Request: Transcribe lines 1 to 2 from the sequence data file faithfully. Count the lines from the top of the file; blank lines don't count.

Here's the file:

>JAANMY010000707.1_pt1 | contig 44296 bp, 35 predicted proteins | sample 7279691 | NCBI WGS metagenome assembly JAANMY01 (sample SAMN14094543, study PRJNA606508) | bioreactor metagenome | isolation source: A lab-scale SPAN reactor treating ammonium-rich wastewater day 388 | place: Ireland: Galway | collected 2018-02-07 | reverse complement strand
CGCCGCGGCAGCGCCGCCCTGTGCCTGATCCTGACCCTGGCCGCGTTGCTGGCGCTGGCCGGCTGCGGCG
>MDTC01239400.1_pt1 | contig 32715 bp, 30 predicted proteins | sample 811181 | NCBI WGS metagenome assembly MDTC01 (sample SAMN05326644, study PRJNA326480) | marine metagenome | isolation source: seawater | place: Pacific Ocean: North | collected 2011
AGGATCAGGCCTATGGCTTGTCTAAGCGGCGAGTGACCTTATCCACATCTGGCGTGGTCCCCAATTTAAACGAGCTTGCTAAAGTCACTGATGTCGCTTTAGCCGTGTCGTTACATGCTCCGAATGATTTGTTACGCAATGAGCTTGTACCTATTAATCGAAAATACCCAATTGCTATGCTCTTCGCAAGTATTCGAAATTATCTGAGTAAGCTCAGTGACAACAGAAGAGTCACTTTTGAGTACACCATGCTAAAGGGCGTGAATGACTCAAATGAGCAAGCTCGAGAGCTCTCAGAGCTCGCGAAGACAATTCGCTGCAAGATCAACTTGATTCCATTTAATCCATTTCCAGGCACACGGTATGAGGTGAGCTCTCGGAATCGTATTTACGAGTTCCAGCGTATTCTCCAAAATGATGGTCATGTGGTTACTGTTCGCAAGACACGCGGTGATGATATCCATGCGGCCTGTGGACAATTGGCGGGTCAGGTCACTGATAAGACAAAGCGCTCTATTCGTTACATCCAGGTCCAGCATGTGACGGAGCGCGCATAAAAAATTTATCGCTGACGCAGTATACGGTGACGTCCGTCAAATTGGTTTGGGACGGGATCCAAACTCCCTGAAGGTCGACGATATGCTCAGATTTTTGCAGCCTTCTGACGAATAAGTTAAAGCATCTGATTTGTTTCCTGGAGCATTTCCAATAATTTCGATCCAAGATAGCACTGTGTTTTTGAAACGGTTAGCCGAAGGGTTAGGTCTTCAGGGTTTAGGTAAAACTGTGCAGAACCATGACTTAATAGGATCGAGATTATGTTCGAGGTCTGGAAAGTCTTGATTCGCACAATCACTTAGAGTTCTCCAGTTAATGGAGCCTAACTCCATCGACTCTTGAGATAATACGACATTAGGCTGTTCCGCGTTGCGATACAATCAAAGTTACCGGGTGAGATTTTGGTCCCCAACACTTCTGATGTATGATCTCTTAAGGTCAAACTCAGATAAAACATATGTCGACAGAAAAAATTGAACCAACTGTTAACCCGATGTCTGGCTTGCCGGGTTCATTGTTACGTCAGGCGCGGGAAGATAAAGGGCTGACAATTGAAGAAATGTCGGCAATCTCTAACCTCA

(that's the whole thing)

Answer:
>JAANMY010000707.1_pt1 | contig 44296 bp, 35 predicted proteins | sample 7279691 | NCBI WGS metagenome assembly JAANMY01 (sample SAMN14094543, study PRJNA606508) | bioreactor metagenome | isolation source: A lab-scale SPAN reactor treating ammonium-rich wastewater day 388 | place: Ireland: Galway | collected 2018-02-07 | reverse complement strand
CGCCGCGGCAGCGCCGCCCTGTGCCTGATCCTGACCCTGGCCGCGTTGCTGGCGCTGGCCGGCTGCGGCG